Have spent the past couple of weeks reading books avidly, instead of writing. I have tried to choose books from different genres, revisiting some old friends and reappraising some new ones.
- Talyn, by Holly Lisle.
I follow Holly Lisle on her blog and I am working my way through one of her online writing courses ‘Create a Plot Clinic’. Deciding it was high time I actually read one of her books, and unable to find copies in my local bookshops, I ordered Talyn from my local library (cost me 25p). It would be really sad to be learning from a writer whose books I don’t actually like. Therefore, it was a big relief to find that I enjoyed Holly’s book immensely and will be trying to track down more.
Visit my Ruthless Readings site to see my blog on Talyn, by Holly Lisle
- Farewell Summer, by Ray Bradbury
Took me a while to get into this book. I normally love Ray Bradbury – both his science fiction and non-SF books – and I count his Dandelion Wine as one of the finest books I have ever read. I found Farewell Summer hard going. But, in the final few chapters, this book finally came alive for me – so alive, I started it again and read it through from the beginning. (This is the first time I have ever read a book through, twice, all in one sitting). Read my review here.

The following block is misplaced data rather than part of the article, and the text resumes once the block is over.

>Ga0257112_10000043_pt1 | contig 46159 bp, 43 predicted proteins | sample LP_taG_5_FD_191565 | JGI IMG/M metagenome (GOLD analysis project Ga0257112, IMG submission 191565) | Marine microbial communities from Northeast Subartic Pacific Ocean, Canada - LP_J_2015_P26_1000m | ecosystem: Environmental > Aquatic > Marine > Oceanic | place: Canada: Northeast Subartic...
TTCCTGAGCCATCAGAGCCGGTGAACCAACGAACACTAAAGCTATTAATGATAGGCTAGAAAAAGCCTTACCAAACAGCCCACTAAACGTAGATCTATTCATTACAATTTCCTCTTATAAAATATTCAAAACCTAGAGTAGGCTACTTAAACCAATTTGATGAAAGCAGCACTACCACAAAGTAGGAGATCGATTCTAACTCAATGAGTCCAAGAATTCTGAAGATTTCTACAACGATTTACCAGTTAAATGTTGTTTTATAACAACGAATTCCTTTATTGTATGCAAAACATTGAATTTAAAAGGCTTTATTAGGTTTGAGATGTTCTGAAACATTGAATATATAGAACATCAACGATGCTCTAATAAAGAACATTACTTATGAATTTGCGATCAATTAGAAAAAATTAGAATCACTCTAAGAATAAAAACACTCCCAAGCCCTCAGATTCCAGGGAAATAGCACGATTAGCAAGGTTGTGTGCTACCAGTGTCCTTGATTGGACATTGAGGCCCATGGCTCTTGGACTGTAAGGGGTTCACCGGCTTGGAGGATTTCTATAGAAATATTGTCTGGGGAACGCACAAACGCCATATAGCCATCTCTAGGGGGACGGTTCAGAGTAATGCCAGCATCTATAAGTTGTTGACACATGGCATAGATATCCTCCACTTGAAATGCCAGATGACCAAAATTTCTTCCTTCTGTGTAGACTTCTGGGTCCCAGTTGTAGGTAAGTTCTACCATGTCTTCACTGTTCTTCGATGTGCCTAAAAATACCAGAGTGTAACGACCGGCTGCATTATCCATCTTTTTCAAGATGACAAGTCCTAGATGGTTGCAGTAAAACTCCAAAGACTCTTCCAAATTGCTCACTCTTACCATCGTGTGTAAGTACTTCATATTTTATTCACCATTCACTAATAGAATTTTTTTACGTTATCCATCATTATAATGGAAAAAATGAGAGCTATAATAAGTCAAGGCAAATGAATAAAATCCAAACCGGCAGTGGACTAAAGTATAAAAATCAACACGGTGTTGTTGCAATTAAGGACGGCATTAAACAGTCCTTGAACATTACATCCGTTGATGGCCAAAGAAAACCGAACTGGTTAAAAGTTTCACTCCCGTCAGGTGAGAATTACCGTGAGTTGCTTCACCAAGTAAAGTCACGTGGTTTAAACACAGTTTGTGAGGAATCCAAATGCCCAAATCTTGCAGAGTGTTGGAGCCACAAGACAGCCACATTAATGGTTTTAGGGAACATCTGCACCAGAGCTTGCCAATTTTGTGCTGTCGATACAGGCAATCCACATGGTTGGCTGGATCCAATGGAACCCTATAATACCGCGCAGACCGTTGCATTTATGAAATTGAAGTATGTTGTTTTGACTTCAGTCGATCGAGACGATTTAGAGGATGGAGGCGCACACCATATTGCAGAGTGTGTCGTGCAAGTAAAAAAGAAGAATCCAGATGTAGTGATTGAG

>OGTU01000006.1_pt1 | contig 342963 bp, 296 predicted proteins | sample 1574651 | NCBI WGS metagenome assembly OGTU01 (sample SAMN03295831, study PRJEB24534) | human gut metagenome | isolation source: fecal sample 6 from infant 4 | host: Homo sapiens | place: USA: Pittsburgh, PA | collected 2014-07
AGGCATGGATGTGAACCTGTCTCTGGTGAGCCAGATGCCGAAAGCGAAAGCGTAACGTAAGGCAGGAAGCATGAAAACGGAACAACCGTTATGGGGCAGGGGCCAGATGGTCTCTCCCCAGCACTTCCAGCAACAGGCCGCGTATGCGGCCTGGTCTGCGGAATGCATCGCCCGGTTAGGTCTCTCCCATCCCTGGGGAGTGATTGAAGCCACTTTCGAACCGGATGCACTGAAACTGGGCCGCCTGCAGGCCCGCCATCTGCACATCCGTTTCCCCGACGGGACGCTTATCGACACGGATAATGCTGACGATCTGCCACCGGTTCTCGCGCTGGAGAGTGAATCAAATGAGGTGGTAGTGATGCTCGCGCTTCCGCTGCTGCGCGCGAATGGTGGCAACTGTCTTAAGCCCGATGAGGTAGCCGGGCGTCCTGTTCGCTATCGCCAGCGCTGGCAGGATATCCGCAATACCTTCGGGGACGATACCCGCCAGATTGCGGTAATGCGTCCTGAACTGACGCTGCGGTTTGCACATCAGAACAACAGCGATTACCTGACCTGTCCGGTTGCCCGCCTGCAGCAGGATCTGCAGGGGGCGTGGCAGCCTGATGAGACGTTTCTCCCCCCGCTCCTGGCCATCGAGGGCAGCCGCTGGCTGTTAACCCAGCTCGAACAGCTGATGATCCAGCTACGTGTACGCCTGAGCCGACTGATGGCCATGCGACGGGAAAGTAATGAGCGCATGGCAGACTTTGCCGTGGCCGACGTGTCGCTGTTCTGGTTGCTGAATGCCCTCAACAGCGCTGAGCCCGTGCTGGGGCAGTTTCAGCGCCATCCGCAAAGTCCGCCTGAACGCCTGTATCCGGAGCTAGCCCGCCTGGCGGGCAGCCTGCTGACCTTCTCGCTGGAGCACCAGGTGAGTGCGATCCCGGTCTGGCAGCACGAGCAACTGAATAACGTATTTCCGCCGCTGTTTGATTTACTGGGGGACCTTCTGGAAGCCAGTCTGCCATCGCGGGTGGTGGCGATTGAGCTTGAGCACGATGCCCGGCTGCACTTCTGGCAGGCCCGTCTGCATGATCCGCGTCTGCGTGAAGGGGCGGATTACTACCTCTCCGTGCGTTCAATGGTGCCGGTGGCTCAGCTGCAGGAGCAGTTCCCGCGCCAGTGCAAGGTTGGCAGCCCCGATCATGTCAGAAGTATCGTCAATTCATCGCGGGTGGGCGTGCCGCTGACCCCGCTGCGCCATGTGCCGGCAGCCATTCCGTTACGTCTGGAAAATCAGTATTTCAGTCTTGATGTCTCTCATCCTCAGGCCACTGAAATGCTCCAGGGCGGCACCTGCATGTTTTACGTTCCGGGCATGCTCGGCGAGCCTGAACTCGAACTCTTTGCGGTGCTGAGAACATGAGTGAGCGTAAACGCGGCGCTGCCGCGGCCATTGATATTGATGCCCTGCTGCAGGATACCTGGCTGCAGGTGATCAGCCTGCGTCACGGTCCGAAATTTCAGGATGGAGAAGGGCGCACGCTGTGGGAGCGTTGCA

- Black Dogs, by Ian McEwan
Being one of our most respected authors, I was disappointed in the first, and only, Ian McEwan book I have ever read – On Chesil Beach. There is a certain dis-engaged style to his writing that I have difficulty with. I decided to give him another try. And I have to report that I enjoyed Black Dogs.
- About to start Minority Report, by Philip K. Dick (actually this is one of a collection of short stories, I believe)
Philip K. Dick is a great science fiction writer. I had never heard of Minority Report until the film came out. And it was a great film. I hope the book lives up to my expectations. Finished the book – actually a collection of short stories – and I saved Minority report to last. What did I think of it? Read my review of Minority Report on my Ruthless Reading blog.
- Non-fiction Reading: The Checklist Manifesto by Atul Gawande – compelling writing by a surgeon, extolling the virtues of checklists, to improve the safety of medical procedures.